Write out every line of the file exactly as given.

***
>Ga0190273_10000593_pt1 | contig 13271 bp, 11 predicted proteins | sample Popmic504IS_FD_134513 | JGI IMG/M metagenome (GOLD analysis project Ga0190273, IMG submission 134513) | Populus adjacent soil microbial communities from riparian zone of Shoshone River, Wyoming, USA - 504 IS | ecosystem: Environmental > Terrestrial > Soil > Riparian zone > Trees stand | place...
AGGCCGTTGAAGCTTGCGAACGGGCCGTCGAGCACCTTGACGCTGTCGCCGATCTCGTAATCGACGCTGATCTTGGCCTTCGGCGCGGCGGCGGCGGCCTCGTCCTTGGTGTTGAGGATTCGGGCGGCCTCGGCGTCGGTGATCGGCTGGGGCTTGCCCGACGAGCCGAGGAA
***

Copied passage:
>Ga0190273_10000593_pt1 | contig 13271 bp, 11 predicted proteins | sample Popmic504IS_FD_134513 | JGI IMG/M metagenome (GOLD analysis project Ga0190273, IMG submission 134513) | Populus adjacent soil microbial communities from riparian zone of Shoshone River, Wyoming, USA - 504 IS | ecosystem: Environmental > Terrestrial > Soil > Riparian zone > Trees stand | place...
AGGCCGTTGAAGCTTGCGAACGGGCCGTCGAGCACCTTGACGCTGTCGCCGATCTCGTAATCGACGCTGATCTTGGCCTTCGGCGCGGCGGCGGCGGCCTCGTCCTTGGTGTTGAGGATTCGGGCGGCCTCGGCGTCGGTGATCGGCTGGGGCTTGCCCGACGAGCCGAGGAA